Purging the clutter: not magic, but just as amusing

Joan Fieldstone

October 8, 2015

By: Joan Fieldstone, Home Improv Advocate

In: Interior Home Improvement

I have this fantasy about my home from time to time. Maybe you have the same one about your house?

In my daydream I walk into a room, and it's clutter free, everything in its proper place. My fantasy home would be as neat and tidy as a spread in the latest Pottery Barn catalogue. Of course, no one lives in those staged rooms.

Regardless, I imagine clear surfaces, polished to a shine. Shoes, junk mail and coupons, sweaters and jackets in their designated places. Dishes and cookware wiped dry and put away instead of left to air dry. Unused, random stuff destined for donation in the trunk of the car, not in a box behind the bar.

You'd think in a one-person household, this would be easy enough to achieve. Not necessarily so…and despite my reputation as a perfectionist, I'm not there yet. Mind you, my home takes less than half an hour to tidy if someone calls to say they are stopping by, but I'm talking about a fantasy goal of the house looking like a freshly made up hotel suite 24/7.

That's probably not going to happen.

Clutter? We'll leave the light on…so you won't trip

Even hotel rooms get messy as soon as you move in. Bedding gets undone, furniture gets moved around. Clothes blossom from suitcases.

"Moving in" and "mess" go hand-in-hand -- until you start putting things away as close to where you expect to use them as possible. If you unpacked your kitchen utensils into, for example, your bathroom vanity drawer, you might have a problem from the get-go, but if you put them in your kitchen where they belong, you probably started out with your home relatively organized.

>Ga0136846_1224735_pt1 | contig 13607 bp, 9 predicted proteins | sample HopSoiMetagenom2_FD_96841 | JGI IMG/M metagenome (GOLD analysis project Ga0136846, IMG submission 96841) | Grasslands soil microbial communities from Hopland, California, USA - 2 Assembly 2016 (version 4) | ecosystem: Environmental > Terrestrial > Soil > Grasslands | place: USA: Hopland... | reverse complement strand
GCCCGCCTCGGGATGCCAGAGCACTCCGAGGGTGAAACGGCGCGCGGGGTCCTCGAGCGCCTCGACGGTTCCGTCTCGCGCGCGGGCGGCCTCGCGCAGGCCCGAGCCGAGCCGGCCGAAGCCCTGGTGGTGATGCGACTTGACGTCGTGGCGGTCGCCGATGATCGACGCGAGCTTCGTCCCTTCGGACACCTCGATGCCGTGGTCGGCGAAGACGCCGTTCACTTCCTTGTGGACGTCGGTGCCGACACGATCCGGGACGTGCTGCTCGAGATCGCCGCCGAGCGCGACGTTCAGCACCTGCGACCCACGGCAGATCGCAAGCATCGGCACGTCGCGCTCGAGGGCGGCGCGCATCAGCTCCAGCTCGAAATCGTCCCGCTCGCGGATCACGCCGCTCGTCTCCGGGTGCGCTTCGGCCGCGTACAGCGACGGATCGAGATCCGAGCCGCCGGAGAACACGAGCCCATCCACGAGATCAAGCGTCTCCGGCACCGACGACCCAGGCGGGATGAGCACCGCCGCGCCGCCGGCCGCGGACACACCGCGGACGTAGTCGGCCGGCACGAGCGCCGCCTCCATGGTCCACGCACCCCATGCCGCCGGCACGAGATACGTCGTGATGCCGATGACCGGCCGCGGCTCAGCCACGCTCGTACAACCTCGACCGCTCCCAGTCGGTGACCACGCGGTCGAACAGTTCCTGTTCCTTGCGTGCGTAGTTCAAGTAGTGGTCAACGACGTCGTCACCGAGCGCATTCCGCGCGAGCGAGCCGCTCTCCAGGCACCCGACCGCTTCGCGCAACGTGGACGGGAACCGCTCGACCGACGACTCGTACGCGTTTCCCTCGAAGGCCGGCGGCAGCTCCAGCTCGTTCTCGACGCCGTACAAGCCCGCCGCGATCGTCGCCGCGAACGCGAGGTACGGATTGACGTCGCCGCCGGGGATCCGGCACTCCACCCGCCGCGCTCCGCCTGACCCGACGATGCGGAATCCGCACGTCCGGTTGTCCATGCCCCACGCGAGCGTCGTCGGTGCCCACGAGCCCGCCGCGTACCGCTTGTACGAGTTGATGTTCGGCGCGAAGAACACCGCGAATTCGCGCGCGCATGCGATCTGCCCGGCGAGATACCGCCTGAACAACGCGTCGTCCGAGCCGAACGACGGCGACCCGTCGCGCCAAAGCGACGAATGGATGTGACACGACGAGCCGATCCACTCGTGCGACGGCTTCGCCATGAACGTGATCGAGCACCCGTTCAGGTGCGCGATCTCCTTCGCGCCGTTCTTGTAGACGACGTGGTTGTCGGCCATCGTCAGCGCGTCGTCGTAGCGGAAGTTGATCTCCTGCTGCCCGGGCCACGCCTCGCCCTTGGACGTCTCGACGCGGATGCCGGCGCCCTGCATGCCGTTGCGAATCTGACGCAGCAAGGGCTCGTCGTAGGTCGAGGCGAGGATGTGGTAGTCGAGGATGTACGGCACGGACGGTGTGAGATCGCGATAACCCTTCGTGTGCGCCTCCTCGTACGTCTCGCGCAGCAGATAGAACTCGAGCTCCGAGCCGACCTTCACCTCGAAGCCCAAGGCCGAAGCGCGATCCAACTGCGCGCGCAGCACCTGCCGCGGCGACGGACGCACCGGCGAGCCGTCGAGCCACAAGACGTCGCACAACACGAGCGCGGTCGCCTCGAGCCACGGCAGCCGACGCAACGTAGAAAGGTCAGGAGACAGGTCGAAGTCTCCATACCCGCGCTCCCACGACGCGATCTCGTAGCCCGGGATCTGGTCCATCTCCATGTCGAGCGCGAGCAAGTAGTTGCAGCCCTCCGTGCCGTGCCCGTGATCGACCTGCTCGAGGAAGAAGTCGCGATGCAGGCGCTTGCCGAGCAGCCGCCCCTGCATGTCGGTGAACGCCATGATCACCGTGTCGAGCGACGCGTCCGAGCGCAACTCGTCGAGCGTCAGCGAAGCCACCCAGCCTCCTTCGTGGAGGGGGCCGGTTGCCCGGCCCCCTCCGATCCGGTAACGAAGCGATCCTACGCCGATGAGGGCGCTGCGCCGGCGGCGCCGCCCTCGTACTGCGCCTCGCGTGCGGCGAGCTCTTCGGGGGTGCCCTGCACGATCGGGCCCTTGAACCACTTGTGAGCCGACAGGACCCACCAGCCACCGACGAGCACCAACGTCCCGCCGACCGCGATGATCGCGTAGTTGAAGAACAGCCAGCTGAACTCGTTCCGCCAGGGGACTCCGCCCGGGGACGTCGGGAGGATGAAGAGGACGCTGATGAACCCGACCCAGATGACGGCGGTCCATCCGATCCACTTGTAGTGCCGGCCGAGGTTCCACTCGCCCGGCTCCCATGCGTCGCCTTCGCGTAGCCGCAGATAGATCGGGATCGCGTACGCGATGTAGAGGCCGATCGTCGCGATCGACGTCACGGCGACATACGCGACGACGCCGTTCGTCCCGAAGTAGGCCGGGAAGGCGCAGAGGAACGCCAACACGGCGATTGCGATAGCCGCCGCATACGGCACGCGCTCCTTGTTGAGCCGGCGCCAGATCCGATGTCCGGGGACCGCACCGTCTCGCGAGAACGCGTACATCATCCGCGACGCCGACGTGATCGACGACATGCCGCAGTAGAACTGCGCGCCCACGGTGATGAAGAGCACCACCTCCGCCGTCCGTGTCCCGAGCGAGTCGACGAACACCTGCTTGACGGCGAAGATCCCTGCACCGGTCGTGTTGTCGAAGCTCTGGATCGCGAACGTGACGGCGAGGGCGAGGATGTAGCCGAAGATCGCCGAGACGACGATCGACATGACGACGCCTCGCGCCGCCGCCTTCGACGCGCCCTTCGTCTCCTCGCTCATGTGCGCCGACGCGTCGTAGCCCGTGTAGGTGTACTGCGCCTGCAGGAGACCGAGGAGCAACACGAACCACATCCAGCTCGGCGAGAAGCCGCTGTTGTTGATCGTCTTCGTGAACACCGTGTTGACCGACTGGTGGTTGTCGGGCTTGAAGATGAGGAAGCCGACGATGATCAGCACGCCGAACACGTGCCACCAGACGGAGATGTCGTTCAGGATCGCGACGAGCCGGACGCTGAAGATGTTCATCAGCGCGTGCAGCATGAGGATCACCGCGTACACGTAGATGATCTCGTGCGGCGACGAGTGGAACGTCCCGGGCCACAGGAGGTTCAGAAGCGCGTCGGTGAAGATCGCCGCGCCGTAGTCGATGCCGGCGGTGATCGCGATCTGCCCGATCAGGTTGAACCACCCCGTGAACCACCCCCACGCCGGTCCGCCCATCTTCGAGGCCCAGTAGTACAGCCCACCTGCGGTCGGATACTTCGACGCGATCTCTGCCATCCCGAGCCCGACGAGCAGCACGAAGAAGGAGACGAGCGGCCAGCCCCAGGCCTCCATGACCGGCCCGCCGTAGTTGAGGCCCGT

Once you start living in the house, however, things get left all over or forgotten in the bottom of a drawer. What you don't use may get shoved to the back of the closets or the cabinets. When you're looking for something you need, you end up pulling all the unused stuff out in your frenzied search.

Maybe you stumble across a few boxes of miscellany you may have packed last minute during a previous move and that haven't been opened since. When you finally get around to peeking inside, you have no idea what to do with anything. You've lived without those things long enough that you don't really need them. You may not even want them.

There are all kinds of theories about clutter and why it accumulates. There is a ton of advice about purging and reorganizing. In the end, however, it boils down to being honest about which things mean something to you. Either you like them well enough to use/wear them -- even occasionally -- or they no longer amuse you. The junk mail, for example, may never amuse you unless you get a kick out of shredding it, so why keep it at all?

Planning to sell and move? Declutter first

With home prices on the rise again, I'm tempted to sell my house sooner rather than later. The process of decluttering and staging the house overwhelms me, but imagining my home picture perfect for a photo shoot and visits from potential buyers inspires me. Plus, purging before a move would mean less to pack, unpack, and -- in the case of downsizing -- pay to store.

I've begun targeting an area to declutter about once a week and tossing more and more forgotten and unused items so I can have more room to store what I do use completely out of sight but close at hand. It's actually become a game, like working on a puzzle. I move what's obsolete out of the cabinets, closets and drawers and discard or donate it. That creates space for what I use, leaving surfaces relatively clear.

I think I've found a way for old stuff to amuse me again; I make it disappear -- and it's not even magic!

Bathroom vanity
Purge your medicine cabinet, then hide the countertop clutter

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